“In the world of investing, being correct about something isn’t at all synonymous with being proved correct right away.” – Howard Marks, Oaktree Capital
The global equity markets have been in full retreat since China devalued its currency (CNY) relative to the U.S. dollar (USD) on August 11th. Since then, more than $5 trillion has been erased from the value of global equities on fears that the slowdown in the Chinese economy is worse than expected. As a result, there is now widespread belief that the U.S. Federal Reserve (Fed) will not be in a position to raise interest rates in its September meeting as had been expected. The table below summarizes the year-to-date performance of the S&P 500 (U.S. large company stocks), MSCI EAFE (developed international stocks) and MSCI EM (emerging market stocks) indices. While the equity market drawdowns have been more dramatic in the emerging markets, the S&P 500 Index has also entered a correction phase – defined as a decline of over 10% – since reaching an all-time high in mid-July.
As is evident from the graph below, the S&P 500 Index (green) has enjoyed a relatively calm climb with little to no volatility since late 2011. The Volatility Index (white) measures the 30-day volatility of the market. It is often referred to as the “Fear Index”. A low level of this index is a sign of too much optimism in the equity markets. The psychology has now changed dramatically, as the current selloff has raised many concerns with respect to currency wars, global growth, valuations of the equity markets, and whether the global central banks – stuck on ZIRP (Zero Interest Rate Policy) for almost 7 years – have any ammunition left to battle a global economic slowdown.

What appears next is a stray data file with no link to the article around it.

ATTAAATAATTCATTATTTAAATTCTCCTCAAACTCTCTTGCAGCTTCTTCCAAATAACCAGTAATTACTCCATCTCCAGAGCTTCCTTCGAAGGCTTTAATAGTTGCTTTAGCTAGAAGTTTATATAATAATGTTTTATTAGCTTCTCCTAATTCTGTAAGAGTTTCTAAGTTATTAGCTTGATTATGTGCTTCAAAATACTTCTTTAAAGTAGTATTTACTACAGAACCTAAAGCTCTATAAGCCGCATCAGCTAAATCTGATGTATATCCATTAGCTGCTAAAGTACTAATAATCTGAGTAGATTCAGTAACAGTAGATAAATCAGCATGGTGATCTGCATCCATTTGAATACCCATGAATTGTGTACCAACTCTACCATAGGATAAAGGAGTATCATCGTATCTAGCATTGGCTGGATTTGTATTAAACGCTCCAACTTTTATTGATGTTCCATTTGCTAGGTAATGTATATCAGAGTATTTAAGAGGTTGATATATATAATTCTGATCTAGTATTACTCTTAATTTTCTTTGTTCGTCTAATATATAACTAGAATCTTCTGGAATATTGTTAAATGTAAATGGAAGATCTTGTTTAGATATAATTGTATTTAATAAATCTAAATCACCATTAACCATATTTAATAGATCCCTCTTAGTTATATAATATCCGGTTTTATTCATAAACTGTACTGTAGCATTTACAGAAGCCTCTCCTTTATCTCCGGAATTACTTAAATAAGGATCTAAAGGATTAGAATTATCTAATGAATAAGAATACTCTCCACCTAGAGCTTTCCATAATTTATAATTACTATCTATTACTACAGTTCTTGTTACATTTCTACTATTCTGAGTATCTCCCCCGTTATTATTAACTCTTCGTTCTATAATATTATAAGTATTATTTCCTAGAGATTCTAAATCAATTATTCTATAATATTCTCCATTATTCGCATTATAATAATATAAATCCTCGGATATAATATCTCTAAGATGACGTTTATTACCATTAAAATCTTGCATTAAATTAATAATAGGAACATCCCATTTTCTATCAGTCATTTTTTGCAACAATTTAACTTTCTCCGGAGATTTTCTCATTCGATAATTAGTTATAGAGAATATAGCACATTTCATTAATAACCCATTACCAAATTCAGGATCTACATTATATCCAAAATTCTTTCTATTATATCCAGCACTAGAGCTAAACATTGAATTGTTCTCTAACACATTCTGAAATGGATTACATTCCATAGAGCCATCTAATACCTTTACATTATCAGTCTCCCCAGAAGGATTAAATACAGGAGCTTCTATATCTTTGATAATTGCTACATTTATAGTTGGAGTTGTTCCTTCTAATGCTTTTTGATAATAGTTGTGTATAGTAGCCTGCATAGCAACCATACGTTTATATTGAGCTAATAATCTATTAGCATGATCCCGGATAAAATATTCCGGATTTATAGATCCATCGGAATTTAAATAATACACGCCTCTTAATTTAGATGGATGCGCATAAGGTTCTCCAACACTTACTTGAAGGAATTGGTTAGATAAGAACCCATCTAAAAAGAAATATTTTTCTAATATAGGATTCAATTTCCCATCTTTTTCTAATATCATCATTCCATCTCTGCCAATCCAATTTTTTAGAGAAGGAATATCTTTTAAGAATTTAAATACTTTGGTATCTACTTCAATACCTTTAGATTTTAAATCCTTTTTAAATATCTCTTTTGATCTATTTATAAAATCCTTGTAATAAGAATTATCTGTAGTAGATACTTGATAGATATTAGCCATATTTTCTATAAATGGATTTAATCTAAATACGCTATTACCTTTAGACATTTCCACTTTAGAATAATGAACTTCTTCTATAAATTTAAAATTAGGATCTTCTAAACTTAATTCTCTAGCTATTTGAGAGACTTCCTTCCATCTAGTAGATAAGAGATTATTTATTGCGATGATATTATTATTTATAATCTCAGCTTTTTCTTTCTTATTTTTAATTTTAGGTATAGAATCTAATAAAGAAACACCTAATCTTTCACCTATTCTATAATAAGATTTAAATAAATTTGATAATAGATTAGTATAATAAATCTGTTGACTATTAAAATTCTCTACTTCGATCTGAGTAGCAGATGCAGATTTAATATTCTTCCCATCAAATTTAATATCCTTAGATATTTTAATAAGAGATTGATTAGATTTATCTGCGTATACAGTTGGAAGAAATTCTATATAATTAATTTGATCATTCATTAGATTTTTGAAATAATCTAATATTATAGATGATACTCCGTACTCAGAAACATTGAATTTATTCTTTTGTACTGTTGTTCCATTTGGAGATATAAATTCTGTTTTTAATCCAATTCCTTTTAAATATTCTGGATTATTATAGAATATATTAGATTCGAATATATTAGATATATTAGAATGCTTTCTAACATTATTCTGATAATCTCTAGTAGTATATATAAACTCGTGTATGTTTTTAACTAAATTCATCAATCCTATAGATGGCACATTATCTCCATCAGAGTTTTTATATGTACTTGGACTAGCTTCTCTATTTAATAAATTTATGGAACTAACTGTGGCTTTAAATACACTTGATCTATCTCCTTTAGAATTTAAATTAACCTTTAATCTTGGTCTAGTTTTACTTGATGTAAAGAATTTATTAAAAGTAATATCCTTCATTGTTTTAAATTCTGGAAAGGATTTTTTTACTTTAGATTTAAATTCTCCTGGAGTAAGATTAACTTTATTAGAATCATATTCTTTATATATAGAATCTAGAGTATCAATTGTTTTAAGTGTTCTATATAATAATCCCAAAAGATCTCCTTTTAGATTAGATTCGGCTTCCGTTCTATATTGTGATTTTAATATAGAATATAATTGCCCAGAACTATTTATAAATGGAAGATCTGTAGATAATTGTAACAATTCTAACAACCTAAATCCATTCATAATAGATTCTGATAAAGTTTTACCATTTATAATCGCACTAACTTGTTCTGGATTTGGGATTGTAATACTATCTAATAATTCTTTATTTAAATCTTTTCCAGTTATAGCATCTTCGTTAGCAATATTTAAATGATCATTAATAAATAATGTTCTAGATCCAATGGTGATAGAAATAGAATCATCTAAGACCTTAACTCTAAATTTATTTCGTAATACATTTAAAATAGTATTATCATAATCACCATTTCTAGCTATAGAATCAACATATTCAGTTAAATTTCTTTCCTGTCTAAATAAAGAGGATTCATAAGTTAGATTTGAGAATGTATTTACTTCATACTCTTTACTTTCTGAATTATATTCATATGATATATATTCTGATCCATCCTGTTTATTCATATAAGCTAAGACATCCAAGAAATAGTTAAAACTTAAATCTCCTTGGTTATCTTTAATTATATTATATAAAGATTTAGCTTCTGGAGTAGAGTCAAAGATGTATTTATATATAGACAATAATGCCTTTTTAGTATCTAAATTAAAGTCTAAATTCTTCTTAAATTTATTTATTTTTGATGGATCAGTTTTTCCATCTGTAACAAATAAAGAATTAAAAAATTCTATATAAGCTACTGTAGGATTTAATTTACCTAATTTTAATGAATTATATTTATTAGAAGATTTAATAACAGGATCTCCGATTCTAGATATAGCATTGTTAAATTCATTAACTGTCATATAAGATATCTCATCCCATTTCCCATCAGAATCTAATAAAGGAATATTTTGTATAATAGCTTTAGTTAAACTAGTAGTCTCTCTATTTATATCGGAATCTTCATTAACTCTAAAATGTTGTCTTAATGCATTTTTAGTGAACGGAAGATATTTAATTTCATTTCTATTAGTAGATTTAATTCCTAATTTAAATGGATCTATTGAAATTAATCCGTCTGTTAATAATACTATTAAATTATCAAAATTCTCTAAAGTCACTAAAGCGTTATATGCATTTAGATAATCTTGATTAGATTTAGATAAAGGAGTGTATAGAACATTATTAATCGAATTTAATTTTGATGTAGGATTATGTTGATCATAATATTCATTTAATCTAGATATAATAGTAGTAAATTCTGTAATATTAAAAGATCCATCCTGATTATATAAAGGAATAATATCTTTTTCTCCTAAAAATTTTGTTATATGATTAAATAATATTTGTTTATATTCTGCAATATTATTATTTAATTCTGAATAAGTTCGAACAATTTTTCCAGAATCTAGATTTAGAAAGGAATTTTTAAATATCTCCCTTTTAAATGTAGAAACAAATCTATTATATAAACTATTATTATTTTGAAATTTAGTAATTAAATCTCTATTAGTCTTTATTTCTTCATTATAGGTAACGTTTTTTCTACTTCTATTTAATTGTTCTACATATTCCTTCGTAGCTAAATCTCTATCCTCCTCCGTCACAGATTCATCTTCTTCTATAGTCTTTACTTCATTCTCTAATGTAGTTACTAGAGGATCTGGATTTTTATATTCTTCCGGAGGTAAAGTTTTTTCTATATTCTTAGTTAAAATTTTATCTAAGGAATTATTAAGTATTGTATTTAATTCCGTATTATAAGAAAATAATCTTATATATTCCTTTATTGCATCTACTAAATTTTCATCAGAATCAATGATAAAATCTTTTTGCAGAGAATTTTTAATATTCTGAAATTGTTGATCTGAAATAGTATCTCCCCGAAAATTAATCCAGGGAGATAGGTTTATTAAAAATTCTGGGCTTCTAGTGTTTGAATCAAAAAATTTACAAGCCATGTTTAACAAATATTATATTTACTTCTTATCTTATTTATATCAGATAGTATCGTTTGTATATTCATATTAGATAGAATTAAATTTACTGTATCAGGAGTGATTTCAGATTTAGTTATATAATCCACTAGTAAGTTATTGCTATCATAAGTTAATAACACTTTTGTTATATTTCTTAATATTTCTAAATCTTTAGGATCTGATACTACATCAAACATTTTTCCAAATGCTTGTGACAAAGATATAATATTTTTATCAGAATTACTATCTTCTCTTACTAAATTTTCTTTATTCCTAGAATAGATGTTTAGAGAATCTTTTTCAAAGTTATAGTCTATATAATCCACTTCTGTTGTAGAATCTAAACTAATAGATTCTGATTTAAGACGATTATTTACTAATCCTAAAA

While U.S. markets have somewhat stabilized this morning, our concern going forward is that the poor underlying fundamentals could finally derail this resilient bull market. We have been articulating the risks associated with the global monetary policies for some time now and have reduced our equity exposure in recent years in response to escalating valuations. Just in July, we published a position paper detailing our thought process with respect to expensive global markets and the rationale behind including an allocation to gold as a hedge against depreciating paper currencies. We encourage you to read this paper and have included a link to our website below.
If you would like to discuss this paper, the financial markets, or your portfolio in more detail, please don’t hesitate to contact us.
Co-Chief Investment Officer